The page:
Cue the world’s smallest violin, those crybabies at the Seattle Times are at it again, whining about Google making all the money off of their, um, meat:
When criticized for appropriating the work of others for its shelf, Google notes that Google News has only headlines and the first few lines of a story. To read the whole story, the reader has to click through to the newspaper, and then the traffic is the newspaper’s.
It sounds all so very fair. Google provides the bun and the newspaper provides the meat. But the result is that most of the money goes for the bun and not the meat. The bun people prosper and the meat people don’t.
First off, what a stupid metaphor, no doubt prompting many of us over the age of thirty to cry out “Where’s the beef?”
But poor choice of metaphor aside, it’s time for the Times to come clean about what it is arguing for: a wholesale rewriting of our copyright laws, and what does and does not constitute “fair use.” Think about it… if Google can’t reprint a headline, a link and a brief excerpt without permission, then neither can I, and if that sort of basic linkage can be broken without the express written approval of corporate lawyers then we’ll have cut the threads that tie together what we now call the world wide web. It’s both a selfish and self-destructive proposal that shows a totally lack of understanding of what makes the Internet useful.
It also completely misses the obvious reality that Google drives to the Times hundreds of thousands of readers a month who have no interest whatsoever in Seattle news and opinion, and who would otherwise never even know the paper existed, let alone read one of its articles. You’d think a company that makes its money selling ads at exorbitant prices would understand how this business works. The Times doesn’t sell content; like Google, it sells eyeballs, and that’s what advertisers are paying for. In that sense, it’s Google that is delivering the beef, not the Times. Indeed rather than demand that Google pay them for the privilege of driving them traffic, the Times should be damn thankful that they’re not being charged for inclusion in Google News.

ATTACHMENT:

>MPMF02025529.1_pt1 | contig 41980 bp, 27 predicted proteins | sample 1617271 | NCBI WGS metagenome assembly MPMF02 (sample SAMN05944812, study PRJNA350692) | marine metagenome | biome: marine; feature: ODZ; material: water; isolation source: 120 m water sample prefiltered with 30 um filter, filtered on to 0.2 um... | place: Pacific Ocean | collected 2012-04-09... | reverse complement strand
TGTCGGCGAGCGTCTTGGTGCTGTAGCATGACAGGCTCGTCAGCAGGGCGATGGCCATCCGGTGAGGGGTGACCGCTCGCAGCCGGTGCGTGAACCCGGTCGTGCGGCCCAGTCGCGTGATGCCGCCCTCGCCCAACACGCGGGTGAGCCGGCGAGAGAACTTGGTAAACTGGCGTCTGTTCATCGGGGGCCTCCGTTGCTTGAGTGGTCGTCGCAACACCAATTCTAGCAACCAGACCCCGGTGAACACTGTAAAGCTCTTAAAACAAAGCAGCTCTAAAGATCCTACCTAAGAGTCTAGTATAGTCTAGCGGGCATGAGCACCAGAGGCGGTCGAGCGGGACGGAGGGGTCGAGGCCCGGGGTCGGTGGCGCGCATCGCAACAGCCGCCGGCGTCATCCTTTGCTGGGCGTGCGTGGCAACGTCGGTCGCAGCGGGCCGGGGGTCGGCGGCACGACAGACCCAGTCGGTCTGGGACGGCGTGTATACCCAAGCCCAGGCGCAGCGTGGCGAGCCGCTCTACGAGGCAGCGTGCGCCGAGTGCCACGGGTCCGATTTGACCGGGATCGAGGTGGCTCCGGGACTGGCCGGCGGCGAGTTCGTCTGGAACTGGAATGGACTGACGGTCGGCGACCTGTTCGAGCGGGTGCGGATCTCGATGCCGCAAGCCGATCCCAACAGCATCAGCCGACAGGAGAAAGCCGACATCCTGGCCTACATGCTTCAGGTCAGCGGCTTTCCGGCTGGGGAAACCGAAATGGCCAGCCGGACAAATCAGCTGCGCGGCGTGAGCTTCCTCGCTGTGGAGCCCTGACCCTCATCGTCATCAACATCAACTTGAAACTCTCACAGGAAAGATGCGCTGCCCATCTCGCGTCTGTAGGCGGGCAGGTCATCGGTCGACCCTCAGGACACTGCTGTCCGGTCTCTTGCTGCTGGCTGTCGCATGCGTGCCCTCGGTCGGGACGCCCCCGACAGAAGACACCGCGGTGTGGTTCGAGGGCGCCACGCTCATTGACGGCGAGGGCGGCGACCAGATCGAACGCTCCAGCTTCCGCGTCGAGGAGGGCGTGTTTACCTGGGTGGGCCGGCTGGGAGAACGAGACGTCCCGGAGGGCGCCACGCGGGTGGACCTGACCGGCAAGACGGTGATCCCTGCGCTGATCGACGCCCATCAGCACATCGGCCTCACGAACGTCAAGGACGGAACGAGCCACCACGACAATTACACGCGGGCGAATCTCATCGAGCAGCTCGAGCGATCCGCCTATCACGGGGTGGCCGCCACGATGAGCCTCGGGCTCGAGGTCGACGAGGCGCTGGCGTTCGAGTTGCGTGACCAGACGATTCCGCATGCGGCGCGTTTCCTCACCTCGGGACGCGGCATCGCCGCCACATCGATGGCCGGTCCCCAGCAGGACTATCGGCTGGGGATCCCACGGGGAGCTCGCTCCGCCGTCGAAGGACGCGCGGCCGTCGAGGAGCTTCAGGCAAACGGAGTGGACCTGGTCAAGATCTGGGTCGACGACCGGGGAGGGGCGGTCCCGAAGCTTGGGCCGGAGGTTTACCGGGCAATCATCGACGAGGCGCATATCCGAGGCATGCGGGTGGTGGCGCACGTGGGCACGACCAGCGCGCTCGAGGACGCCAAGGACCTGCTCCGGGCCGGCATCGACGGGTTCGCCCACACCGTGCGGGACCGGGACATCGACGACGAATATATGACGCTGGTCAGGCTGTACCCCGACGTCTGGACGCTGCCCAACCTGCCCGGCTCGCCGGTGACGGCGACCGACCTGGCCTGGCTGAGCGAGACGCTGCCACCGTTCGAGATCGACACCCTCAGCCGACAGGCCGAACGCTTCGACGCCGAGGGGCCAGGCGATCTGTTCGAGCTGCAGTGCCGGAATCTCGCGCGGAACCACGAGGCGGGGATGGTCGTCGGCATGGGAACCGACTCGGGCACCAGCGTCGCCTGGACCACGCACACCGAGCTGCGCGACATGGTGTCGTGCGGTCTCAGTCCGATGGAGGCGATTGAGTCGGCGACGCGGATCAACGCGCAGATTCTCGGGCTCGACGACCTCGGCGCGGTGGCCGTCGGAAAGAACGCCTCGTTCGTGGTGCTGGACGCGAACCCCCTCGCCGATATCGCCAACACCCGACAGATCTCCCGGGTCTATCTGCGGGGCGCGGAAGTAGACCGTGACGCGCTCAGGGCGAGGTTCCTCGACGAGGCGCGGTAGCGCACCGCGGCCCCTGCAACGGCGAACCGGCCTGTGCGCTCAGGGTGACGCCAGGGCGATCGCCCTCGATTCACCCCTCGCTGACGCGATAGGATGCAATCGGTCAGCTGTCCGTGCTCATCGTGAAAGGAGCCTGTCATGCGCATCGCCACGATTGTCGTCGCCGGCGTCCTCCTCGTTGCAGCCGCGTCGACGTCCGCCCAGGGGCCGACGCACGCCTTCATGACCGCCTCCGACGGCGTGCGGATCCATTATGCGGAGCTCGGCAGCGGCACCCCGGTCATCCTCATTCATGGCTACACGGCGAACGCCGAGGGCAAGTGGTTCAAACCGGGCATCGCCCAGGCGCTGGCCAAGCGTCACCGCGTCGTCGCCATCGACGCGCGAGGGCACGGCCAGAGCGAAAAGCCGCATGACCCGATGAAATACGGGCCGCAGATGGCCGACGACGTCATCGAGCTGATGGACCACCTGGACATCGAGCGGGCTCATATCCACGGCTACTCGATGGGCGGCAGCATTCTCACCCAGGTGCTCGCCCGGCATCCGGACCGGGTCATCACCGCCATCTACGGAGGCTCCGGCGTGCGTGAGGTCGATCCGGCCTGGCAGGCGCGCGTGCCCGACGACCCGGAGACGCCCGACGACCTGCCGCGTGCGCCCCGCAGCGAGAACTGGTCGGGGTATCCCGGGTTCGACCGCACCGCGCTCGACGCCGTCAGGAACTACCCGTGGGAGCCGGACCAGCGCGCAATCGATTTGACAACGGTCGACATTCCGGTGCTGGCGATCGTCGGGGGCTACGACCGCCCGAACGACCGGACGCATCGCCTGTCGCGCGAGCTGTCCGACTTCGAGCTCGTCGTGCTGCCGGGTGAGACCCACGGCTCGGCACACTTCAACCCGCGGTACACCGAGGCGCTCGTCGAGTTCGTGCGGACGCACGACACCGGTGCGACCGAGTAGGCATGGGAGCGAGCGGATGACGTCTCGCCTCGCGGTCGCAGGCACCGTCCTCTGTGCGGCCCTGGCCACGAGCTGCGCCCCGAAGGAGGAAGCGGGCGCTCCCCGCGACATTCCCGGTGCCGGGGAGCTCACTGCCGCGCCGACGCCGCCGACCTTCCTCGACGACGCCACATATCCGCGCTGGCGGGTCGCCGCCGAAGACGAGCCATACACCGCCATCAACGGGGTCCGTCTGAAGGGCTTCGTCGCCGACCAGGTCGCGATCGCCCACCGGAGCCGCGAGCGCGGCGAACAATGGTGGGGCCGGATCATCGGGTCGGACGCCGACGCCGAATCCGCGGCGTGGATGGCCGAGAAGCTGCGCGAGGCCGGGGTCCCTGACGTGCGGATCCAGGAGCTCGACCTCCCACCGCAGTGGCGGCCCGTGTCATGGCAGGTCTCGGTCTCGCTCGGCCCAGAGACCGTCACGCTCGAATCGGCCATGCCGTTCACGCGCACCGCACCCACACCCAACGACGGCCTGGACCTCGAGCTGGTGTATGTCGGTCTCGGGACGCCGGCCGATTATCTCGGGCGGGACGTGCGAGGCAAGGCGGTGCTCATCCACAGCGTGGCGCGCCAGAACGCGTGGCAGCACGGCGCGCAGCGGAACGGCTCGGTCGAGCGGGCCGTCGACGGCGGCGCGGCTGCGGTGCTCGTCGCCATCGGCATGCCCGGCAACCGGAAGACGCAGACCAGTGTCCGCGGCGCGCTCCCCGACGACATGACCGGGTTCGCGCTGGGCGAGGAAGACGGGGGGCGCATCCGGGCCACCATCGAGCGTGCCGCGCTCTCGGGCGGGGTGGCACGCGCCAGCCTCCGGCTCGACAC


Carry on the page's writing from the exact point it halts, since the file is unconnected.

There was a time when, if you were a local merchant looking to reach local customers, you had little choice but to pay the Times the asking price for that privilege, and the Blethen family grew fat off their near monopoly. But the Times delivered as promised, and if the merchant couldn’t figure out how to monetize these eyeballs and profit from their ads, well, that was their problem, not the Times’.
And that is the situation in which the Times finds itself today, with the glaring exception that they pay nothing for the valuable service that Google provides. How valuable? Note that the Times admits that it could ask to have its pages excluded from Google News, but it doesn’t want to be “cut off.” And with good reason, for without the traffic that Google drives their way, the Times’ claimed 1.7 million readers a month would surely dwindle to a mere few hundred thousand, and that would diminish the Times’ ability to deliver a valuable service to their real customers… their advertisers.